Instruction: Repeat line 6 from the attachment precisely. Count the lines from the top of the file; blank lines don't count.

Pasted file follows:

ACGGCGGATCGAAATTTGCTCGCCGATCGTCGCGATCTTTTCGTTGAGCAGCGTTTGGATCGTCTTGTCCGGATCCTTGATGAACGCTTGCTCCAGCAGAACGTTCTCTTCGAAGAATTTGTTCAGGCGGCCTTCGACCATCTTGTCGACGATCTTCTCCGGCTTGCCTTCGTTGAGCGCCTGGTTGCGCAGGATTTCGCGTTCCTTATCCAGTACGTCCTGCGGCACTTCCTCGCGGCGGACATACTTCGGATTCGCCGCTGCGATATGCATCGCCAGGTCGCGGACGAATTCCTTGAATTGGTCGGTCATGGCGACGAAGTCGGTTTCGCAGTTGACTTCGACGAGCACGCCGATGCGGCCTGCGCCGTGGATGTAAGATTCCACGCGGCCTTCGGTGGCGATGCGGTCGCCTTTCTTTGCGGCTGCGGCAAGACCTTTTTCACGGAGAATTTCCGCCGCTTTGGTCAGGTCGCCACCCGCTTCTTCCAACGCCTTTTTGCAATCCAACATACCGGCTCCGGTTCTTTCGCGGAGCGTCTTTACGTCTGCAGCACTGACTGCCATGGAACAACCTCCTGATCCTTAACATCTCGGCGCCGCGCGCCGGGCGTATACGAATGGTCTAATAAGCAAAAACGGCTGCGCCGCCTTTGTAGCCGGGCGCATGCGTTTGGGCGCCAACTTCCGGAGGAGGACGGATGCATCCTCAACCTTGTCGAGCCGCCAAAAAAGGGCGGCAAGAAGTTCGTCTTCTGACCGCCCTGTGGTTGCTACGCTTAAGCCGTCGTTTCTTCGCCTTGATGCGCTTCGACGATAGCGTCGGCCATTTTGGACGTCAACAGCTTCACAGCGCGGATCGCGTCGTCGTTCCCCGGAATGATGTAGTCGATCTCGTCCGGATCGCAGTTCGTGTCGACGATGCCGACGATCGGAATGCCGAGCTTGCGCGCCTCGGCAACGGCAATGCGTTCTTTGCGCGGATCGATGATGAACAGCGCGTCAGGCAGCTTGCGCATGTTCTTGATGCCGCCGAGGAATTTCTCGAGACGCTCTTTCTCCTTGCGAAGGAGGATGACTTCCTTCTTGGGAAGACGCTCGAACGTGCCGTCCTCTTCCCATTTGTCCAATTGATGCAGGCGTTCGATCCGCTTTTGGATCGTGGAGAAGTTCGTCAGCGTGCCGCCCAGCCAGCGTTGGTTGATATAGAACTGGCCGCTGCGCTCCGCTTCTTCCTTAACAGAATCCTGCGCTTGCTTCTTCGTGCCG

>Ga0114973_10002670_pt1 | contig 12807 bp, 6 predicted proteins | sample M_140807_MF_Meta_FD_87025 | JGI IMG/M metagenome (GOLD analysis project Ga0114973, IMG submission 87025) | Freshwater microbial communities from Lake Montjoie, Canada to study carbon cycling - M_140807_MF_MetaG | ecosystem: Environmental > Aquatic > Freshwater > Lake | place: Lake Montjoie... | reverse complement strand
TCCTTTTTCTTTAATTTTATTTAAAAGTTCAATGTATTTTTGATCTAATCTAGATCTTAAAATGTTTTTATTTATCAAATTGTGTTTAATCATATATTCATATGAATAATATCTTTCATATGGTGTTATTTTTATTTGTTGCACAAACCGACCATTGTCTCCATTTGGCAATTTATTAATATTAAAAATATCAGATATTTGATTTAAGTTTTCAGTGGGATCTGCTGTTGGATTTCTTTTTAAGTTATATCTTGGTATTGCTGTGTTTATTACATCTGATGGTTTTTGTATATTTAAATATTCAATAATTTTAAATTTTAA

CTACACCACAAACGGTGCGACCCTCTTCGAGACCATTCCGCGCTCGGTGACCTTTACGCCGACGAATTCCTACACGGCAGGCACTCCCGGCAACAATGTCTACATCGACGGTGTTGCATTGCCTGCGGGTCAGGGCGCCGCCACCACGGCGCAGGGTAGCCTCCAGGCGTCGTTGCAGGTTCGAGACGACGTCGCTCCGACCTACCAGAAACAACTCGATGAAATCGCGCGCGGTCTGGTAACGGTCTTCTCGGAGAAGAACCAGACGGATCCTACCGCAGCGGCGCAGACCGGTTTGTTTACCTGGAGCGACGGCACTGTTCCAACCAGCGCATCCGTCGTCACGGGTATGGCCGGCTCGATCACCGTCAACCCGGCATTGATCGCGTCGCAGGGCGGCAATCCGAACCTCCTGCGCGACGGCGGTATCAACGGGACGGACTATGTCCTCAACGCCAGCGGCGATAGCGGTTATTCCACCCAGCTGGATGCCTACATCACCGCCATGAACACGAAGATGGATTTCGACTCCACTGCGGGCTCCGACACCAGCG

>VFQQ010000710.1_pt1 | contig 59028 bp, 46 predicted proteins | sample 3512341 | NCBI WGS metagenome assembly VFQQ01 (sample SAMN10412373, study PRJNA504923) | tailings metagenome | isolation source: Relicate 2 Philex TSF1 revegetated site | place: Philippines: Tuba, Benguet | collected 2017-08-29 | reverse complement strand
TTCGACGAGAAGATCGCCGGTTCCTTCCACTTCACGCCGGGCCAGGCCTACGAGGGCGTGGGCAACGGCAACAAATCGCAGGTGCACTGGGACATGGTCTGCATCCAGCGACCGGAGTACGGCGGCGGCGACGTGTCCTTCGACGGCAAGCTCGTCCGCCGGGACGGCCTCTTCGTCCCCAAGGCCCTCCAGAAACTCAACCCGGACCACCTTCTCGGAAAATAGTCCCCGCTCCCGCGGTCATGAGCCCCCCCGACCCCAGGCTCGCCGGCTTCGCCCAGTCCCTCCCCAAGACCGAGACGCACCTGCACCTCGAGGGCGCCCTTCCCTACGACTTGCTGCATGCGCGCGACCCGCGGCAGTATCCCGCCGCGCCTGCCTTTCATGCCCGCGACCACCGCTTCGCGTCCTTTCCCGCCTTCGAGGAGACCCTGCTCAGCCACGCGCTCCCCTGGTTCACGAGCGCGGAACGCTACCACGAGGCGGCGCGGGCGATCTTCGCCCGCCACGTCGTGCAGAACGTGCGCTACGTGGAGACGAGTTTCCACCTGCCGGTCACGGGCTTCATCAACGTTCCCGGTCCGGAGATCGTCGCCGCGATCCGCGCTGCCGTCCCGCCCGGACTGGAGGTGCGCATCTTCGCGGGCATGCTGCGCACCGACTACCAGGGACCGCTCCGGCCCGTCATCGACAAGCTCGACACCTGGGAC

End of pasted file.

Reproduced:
TTCGACGAGAAGATCGCCGGTTCCTTCCACTTCACGCCGGGCCAGGCCTACGAGGGCGTGGGCAACGGCAACAAATCGCAGGTGCACTGGGACATGGTCTGCATCCAGCGACCGGAGTACGGCGGCGGCGACGTGTCCTTCGACGGCAAGCTCGTCCGCCGGGACGGCCTCTTCGTCCCCAAGGCCCTCCAGAAACTCAACCCGGACCACCTTCTCGGAAAATAGTCCCCGCTCCCGCGGTCATGAGCCCCCCCGACCCCAGGCTCGCCGGCTTCGCCCAGTCCCTCCCCAAGACCGAGACGCACCTGCACCTCGAGGGCGCCCTTCCCTACGACTTGCTGCATGCGCGCGACCCGCGGCAGTATCCCGCCGCGCCTGCCTTTCATGCCCGCGACCACCGCTTCGCGTCCTTTCCCGCCTTCGAGGAGACCCTGCTCAGCCACGCGCTCCCCTGGTTCACGAGCGCGGAACGCTACCACGAGGCGGCGCGGGCGATCTTCGCCCGCCACGTCGTGCAGAACGTGCGCTACGTGGAGACGAGTTTCCACCTGCCGGTCACGGGCTTCATCAACGTTCCCGGTCCGGAGATCGTCGCCGCGATCCGCGCTGCCGTCCCGCCCGGACTGGAGGTGCGCATCTTCGCGGGCATGCTGCGCACCGACTACCAGGGACCGCTCCGGCCCGTCATCGACAAGCTCGACACCTGGGAC